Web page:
At 0805 GMT, 19 October 2016, a Soyuz-FG rocket lifted off from Site 31/6, at the Baikonur Cosmodrome, Kazakhstan, carrying the Soyuz MS-02 craft containing crew members of Expedition 49/50 to the International Space Station (ISS). The new crew members are two Russian cosmonauts; Commander Sergey Nikolayevich Ryzhikov and Andrei Borisenko, accompanied by US astronaut Robert Shane Kimbrough.

The Soyuz craft will make a two-day trip to rendezvous with the ISS, this is in order to allow further testing of the new systems installed on the MS series of Soyuz craft, built by RSC Energia. The practice of two-day trips is expected to be completed after this mission, allowing future Soyuz MS missions, starting with MS-03, to utilise the standard one-day rendezvous. Docking with the ISS is scheduled for 0959 GMT, 21 October.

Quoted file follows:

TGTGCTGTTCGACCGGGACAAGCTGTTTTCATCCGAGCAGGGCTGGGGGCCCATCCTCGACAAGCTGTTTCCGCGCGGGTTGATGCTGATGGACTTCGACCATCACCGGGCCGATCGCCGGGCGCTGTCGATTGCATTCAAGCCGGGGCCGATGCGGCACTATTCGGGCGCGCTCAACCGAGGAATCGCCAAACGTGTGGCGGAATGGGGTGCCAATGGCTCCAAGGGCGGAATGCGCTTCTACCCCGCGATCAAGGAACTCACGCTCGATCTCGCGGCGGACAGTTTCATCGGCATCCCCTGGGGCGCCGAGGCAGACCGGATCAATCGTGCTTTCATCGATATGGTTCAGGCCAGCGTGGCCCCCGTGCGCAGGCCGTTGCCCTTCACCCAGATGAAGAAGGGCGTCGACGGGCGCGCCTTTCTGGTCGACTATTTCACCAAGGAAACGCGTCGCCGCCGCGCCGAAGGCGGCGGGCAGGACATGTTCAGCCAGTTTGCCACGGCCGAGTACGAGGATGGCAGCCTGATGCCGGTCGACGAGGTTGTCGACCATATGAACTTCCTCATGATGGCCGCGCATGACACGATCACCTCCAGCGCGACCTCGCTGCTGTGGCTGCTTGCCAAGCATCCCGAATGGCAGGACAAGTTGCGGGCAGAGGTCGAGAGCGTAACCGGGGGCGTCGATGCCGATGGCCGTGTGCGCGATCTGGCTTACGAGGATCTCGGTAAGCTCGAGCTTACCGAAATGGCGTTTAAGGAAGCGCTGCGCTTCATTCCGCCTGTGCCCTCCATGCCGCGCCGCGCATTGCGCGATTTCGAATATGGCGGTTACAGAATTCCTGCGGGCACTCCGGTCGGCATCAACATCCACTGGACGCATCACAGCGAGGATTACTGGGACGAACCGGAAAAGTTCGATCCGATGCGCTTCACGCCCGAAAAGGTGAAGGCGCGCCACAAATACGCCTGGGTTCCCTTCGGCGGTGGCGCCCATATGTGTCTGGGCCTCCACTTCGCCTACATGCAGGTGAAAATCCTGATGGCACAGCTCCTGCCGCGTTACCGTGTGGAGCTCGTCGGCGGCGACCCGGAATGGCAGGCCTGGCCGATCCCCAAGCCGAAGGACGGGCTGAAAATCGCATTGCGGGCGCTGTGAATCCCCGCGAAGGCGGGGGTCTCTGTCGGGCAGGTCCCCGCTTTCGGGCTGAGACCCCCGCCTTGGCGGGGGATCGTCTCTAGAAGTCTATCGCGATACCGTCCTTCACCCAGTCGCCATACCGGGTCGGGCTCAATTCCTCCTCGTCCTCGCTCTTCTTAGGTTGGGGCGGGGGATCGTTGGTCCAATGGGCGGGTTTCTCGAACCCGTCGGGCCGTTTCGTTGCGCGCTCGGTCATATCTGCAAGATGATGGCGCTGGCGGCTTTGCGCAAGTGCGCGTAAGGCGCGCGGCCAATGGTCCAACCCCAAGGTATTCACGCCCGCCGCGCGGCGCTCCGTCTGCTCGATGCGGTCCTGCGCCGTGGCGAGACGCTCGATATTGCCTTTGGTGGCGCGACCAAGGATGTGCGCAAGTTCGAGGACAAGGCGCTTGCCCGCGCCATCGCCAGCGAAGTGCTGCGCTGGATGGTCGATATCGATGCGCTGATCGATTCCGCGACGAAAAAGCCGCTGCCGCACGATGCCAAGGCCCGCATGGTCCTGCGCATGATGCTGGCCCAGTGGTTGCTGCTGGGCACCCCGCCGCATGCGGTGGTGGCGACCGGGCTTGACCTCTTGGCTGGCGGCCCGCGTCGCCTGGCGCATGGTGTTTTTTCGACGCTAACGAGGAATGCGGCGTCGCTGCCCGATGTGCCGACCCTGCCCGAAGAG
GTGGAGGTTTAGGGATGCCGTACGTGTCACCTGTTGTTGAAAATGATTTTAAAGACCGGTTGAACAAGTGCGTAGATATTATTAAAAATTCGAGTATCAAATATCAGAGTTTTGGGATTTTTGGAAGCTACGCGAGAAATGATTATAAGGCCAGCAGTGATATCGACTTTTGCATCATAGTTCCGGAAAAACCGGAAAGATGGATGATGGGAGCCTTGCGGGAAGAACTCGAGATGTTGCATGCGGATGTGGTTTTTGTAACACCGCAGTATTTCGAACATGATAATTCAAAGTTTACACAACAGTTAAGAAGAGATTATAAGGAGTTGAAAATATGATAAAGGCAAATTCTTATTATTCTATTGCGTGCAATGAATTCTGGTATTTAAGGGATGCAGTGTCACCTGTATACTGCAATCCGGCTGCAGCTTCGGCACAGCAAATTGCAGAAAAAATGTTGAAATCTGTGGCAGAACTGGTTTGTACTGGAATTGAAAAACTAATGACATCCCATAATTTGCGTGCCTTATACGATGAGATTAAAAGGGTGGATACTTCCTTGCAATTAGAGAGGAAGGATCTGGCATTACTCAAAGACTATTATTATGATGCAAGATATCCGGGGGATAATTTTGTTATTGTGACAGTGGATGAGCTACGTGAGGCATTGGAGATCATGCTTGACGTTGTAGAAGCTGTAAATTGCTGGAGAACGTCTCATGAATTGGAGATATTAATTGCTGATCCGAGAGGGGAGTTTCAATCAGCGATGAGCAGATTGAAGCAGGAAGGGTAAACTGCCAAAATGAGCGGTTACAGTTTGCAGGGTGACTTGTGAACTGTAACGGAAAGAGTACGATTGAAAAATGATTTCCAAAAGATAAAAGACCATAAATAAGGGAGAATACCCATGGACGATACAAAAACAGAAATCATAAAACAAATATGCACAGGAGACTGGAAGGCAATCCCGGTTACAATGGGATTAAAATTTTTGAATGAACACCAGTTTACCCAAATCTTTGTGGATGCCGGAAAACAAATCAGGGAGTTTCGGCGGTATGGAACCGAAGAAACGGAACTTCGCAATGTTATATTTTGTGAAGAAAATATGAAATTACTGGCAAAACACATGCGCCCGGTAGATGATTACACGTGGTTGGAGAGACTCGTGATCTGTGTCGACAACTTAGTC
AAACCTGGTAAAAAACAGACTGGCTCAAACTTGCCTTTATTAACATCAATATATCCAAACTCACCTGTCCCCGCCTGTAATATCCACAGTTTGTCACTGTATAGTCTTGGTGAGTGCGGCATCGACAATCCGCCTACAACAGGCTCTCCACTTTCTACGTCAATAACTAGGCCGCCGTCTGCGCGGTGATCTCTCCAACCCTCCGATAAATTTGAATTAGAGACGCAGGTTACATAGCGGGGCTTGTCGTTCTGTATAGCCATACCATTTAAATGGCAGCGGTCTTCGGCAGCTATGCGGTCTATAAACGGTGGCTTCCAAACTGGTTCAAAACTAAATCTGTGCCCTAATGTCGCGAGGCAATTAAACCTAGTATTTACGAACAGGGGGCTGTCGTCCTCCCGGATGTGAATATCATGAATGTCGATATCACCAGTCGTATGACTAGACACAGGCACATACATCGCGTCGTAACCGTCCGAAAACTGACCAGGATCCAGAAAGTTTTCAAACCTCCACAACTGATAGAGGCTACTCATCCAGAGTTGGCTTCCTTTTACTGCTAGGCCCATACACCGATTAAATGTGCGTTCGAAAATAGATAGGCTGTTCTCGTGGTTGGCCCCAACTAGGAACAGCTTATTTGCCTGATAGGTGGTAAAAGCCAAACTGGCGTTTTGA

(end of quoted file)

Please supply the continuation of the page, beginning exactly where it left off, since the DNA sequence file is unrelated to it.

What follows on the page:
Soyuz rocket lifting Soyuz MS-02 into orbit. Courtesy of NASA

Soyuz rocket lifting Soyuz MS-02 into orbit. Courtesy of NASA

 

This mission has been delayed from late-September due to an anomaly with the Soyuz craft, found during final tests before integration with the launch vehicle. It was later identified as a “short circuit” located within the fairing. On the 21 September the anomaly was specifically identified as an “improperly bent cable” located behind the seats of the Descent module. The issue was repaired during early-October.

Initial fears over the anomaly stirred rumours that this mission may have had to use the Soyuz MS-03 craft, which was being prepped for its mission later in the year, potentially delaying the crew launch for around another month. As it transpired this was not necessary.